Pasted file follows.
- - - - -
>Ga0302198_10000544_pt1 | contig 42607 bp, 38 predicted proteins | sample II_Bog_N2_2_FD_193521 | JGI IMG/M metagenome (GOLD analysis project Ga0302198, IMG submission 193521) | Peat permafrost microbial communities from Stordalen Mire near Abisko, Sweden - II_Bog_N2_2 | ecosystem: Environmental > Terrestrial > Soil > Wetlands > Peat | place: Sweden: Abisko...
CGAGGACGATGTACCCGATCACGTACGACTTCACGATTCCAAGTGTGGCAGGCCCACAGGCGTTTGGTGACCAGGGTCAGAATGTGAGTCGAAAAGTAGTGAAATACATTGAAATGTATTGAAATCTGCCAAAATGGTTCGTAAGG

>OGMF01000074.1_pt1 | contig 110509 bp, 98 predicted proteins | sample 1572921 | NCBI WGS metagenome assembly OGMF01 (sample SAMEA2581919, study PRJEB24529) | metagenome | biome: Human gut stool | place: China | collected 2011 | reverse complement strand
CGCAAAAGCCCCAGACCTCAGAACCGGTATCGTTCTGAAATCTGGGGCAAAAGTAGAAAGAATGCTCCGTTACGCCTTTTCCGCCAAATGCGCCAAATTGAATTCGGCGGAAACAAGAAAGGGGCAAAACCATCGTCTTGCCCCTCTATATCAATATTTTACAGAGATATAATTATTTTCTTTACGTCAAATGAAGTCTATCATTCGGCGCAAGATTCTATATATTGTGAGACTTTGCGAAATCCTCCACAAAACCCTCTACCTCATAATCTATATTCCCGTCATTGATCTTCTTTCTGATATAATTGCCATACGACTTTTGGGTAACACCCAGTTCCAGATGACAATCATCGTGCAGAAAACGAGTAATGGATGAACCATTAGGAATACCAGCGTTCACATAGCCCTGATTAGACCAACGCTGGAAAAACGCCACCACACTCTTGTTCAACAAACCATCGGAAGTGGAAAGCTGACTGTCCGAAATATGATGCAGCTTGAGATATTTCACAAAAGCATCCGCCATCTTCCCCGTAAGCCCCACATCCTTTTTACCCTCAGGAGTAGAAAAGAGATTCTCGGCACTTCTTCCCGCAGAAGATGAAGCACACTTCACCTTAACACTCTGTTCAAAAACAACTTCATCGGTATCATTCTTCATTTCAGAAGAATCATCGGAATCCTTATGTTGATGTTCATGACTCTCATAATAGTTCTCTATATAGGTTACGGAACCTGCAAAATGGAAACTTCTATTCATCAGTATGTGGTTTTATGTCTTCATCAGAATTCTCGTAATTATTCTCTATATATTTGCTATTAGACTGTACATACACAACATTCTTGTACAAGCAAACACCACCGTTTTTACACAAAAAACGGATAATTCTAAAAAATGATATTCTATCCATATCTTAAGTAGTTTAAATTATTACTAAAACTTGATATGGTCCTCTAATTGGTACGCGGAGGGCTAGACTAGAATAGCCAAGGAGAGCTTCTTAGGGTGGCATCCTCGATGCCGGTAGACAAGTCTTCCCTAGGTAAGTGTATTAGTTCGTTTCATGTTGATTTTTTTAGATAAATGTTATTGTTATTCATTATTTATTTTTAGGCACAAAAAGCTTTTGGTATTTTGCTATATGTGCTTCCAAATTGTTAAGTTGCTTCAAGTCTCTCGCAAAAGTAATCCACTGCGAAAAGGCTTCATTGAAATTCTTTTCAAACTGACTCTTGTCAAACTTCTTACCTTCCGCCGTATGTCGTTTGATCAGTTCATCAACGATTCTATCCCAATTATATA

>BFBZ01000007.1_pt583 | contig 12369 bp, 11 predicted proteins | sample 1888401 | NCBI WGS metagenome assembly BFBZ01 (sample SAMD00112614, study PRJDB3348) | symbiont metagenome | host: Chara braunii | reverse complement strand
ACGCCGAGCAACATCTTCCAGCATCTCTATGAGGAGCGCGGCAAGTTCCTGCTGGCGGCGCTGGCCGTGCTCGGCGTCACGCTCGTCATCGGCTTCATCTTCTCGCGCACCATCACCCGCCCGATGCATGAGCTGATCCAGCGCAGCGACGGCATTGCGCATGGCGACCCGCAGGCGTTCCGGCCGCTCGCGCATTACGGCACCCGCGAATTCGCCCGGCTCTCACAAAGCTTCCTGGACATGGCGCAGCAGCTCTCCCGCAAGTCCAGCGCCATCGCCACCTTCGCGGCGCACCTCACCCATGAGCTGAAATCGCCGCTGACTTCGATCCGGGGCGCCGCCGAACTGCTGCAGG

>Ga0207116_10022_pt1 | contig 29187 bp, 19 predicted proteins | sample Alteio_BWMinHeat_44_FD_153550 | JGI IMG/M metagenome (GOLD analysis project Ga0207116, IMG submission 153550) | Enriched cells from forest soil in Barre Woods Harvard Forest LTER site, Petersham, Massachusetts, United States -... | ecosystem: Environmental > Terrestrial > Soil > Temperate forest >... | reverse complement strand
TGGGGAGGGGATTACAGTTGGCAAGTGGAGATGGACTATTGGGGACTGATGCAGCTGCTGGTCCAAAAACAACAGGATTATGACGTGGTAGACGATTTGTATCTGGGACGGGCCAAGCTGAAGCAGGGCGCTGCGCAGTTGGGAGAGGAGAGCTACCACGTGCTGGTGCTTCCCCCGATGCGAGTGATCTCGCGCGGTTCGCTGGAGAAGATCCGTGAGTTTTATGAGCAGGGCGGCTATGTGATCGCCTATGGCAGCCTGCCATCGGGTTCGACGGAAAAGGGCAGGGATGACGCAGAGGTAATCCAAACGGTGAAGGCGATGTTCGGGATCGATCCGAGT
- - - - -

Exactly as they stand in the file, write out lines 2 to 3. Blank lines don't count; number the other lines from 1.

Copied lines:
CGAGGACGATGTACCCGATCACGTACGACTTCACGATTCCAAGTGTGGCAGGCCCACAGGCGTTTGGTGACCAGGGTCAGAATGTGAGTCGAAAAGTAGTGAAATACATTGAAATGTATTGAAATCTGCCAAAATGGTTCGTAAGG

>OGMF01000074.1_pt1 | contig 110509 bp, 98 predicted proteins | sample 1572921 | NCBI WGS metagenome assembly OGMF01 (sample SAMEA2581919, study PRJEB24529) | metagenome | biome: Human gut stool | place: China | collected 2011 | reverse complement strand